(This July 19 story corrects timeframe in fifth paragraph from “a year ago” to “a quarter ago”)
By Hyunjoo Jin and Nivedita Balu
(Reuters) – Tesla Inc’s second-quarter results on Wednesday are expected to show the strains of China’s COVID-19 lockdown and protracted startups of new factories. Investors want to know if the end of the year will be much better.
Tesla has started layoffs, following through on a plan by Chief Executive Elon Musk, who said he had “a super bad feeling about the economy” in June. He also has said Tesla’s new factories in Austin, Texas, and Berlin are “gigantic money furnaces” which are losing billions of dollars.
Add to that concerns about growing competition from electric vehicle makers and COVID-19 in Shanghai, home of Tesla’s China factory and its suppliers.
“The expectations are very low for the quarter. The key to this is what they’re going to say going forward because expectations for the second half of this year are very strong for this company,” Curzio Research CEO Frank Curzio said.
Analysts expect the electric vehicle market leader to report second-quarter revenue of $17.23 billion, an 8% decline from a record high achieved the previous quarter. Analysts also expect an adjusted profit of $1.86 per share, a 42% slump from a quarter ago, according to Refinitiv data.
Musk in April said Tesla could raise deliveries 60% this year, which would translate into nearly 1.5 million vehicles, although Wedbush analyst Daniel Ives said many analysts expect closer to 1.4 million deliveries and will want to hear whether Musk is still bullish about demand amid recession fears.
Tesla delivered 564,743 vehicles in the first half. It delivered 17.9% fewer EVs in the second quarter from the previous quarter as China’s COVID 19-related shutdown hit its factory and supply chain.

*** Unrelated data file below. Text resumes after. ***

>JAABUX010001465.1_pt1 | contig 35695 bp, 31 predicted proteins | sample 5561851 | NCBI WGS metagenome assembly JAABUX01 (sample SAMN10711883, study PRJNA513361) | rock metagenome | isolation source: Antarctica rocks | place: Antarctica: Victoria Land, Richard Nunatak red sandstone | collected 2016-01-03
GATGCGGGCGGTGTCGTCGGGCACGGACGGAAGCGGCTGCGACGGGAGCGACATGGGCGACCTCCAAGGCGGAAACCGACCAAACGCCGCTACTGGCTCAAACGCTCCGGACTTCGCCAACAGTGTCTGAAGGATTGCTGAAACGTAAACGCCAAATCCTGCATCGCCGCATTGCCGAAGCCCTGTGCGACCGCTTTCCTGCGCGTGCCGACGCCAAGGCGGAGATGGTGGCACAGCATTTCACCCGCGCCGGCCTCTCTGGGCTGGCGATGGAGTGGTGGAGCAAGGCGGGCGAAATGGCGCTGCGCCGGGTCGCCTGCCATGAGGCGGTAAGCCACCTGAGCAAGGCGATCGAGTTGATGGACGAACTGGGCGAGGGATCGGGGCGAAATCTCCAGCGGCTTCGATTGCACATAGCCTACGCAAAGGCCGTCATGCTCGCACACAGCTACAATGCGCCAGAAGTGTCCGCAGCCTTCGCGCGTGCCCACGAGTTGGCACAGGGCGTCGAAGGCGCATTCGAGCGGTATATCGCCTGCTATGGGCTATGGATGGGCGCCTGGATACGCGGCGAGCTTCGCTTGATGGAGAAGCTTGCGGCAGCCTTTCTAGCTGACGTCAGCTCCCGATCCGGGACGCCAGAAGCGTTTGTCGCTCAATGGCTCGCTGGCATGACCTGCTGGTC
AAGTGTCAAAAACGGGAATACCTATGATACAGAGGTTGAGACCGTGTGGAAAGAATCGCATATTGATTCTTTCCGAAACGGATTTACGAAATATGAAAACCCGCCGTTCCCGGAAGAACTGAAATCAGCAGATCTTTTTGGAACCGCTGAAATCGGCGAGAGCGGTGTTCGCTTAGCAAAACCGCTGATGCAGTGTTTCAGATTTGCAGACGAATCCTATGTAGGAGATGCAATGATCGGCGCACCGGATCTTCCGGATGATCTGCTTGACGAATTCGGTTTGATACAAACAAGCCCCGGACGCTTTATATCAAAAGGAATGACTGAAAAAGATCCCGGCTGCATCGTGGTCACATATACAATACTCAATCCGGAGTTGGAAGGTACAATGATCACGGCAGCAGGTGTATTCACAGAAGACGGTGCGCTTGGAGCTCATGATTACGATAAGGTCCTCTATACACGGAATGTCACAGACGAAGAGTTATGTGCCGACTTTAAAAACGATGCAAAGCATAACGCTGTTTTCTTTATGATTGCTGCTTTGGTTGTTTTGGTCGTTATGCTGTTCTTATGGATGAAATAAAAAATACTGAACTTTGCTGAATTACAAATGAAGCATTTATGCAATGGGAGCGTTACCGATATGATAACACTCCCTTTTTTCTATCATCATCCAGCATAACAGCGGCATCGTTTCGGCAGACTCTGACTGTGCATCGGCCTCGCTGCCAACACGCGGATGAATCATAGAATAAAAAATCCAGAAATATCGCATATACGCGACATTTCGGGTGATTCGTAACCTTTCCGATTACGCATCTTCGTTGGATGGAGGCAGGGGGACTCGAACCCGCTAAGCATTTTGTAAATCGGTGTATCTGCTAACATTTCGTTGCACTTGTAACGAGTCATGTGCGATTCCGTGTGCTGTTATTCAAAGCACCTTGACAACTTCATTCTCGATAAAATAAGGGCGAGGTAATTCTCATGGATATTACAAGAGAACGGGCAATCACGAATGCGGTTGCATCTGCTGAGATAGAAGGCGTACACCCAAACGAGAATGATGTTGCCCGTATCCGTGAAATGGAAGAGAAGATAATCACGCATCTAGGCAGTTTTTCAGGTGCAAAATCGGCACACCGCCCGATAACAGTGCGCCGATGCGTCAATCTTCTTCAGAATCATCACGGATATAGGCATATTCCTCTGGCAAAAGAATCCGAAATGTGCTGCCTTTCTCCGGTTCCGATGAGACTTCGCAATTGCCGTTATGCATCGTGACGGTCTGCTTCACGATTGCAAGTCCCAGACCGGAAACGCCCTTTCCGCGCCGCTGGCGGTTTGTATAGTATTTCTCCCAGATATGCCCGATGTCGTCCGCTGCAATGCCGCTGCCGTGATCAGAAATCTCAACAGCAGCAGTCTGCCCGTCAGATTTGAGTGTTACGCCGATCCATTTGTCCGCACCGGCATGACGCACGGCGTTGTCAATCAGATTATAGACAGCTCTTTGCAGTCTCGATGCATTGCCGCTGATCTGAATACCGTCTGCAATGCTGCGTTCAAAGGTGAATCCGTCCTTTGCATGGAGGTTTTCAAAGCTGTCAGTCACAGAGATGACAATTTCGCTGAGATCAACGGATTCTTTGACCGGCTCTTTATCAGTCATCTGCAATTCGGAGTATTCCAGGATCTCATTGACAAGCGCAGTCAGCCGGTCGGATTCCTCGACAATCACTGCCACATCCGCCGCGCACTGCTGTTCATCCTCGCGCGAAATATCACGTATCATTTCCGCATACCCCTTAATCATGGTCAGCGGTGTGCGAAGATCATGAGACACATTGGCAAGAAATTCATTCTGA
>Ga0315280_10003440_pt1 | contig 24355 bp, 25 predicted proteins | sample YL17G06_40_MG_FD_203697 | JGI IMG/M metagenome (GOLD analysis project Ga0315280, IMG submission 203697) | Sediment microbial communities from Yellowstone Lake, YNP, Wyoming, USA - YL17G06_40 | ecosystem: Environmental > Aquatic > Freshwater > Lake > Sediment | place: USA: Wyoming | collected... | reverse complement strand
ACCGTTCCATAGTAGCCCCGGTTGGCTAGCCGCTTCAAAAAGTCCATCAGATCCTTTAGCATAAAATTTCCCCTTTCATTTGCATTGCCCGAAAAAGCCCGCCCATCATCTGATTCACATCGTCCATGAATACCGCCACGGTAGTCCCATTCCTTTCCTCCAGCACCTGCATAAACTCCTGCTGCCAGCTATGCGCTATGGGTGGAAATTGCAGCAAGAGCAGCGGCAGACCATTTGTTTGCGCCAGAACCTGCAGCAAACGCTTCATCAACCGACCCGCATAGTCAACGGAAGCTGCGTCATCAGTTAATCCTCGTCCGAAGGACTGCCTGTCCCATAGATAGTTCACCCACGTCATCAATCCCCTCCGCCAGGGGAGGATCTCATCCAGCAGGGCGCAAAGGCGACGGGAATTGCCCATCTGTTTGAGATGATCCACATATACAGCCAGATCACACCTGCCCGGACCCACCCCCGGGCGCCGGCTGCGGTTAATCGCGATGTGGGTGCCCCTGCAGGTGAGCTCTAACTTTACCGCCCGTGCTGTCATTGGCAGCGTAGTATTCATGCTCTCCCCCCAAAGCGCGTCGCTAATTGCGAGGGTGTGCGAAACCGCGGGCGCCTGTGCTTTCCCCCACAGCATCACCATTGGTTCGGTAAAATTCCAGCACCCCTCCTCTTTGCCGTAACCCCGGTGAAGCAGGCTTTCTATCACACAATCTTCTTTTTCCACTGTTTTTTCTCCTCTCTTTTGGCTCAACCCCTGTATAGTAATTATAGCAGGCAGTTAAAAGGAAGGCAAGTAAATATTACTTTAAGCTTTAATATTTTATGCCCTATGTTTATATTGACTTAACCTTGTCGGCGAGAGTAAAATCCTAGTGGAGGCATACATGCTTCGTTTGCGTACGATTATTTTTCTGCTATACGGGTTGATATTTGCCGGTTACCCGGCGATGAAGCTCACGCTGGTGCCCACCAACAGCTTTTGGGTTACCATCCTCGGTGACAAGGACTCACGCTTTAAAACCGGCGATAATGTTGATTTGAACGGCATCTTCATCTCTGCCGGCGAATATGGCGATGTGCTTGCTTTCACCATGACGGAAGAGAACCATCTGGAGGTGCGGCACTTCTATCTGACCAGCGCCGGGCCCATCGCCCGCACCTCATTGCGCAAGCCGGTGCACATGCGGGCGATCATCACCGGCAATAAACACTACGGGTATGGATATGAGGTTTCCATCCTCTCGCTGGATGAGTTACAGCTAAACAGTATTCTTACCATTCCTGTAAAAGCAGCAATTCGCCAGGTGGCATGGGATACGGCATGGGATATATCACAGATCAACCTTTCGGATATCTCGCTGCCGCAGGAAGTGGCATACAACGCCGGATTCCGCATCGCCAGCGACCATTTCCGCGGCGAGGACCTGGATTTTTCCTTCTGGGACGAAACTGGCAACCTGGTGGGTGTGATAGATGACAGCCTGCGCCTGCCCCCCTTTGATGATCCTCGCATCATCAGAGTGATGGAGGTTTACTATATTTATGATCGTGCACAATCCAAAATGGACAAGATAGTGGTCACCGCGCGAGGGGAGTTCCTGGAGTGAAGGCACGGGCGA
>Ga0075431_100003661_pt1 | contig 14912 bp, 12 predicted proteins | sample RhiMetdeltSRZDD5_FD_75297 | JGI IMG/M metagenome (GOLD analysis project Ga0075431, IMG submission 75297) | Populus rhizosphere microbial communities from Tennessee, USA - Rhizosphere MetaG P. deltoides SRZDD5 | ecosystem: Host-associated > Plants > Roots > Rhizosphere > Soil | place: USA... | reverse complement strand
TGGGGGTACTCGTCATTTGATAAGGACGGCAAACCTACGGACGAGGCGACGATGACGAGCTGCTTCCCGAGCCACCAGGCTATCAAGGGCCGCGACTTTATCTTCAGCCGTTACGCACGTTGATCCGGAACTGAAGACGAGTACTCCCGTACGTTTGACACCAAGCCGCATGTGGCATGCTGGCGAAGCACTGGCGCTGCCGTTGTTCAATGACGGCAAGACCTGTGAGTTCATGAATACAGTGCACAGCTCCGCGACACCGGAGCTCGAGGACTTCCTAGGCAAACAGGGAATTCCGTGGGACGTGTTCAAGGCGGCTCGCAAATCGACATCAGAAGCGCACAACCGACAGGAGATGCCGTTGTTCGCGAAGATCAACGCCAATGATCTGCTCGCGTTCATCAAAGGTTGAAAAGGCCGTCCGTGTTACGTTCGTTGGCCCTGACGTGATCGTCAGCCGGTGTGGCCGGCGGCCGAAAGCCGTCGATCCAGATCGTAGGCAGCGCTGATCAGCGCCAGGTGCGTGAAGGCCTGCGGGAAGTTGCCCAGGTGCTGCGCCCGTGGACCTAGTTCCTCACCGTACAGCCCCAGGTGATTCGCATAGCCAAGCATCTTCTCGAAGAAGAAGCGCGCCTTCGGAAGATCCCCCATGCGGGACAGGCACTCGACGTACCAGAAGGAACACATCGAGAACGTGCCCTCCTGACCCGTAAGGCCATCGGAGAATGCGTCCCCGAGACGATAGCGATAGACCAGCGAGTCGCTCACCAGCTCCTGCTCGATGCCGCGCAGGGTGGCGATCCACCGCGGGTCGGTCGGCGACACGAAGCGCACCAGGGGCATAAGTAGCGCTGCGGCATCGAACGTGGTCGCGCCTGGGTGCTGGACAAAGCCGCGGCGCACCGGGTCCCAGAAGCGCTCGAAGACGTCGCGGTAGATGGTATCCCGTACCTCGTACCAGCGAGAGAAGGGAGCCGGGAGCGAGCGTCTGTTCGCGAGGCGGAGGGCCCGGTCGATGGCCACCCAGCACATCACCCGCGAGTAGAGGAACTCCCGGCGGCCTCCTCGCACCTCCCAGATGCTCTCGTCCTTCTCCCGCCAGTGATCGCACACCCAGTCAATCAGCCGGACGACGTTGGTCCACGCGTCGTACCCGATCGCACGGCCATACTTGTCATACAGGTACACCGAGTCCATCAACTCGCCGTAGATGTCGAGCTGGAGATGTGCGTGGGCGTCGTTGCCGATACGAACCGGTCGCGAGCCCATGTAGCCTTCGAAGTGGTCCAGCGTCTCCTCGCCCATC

Tesla navigated supply-chain challenges better than rivals early in the pandemic, and Deutsche Bank analyst Emmanuel Rosner said high prices and cost-cutting could help Tesla pleasantly surprise investors.
The price of Tesla’s Model Y long-range version, now $65,990, has risen more than 30% since the start of 2021.
The production outlook for the second half will depend much on the factory in Shanghai, which has just emerged from a two-month lockdown and is again scrambling to contain a resurgence of COVID-19.
The competitive landscape is also heating up.
Volkswagen AG’s CEO, Herbert Diess, sees a strong second half of 2022 and expects progress in catching up with Tesla due to easing chip shortages. Meanwhile, Musk tweeted in June that “Hyundai is doing pretty well,” referring to the South Korean automaker that has been gaining U.S. market share.
Musk may also need to talk about issues beyond production and demand, including his effort to escape from a deal to buy Twitter Inc. Other issues include progress on Tesla’s plan to achieve full self-driving following the resignation of a high-profile executive, and progress on Tesla’s new batteries needed to boost production at its Texas factory.
The value of Tesla’s bitcoin holdings has declined and will lead to impairment charges of hundreds of millions of dollars, according analysts’ estimates.
(Reporting by Hyunjoo Jin in San Francisco and Nivedita Balu in Bengaluru; Editing by Ben Klayman, Peter Henderson and Matthew Lewis)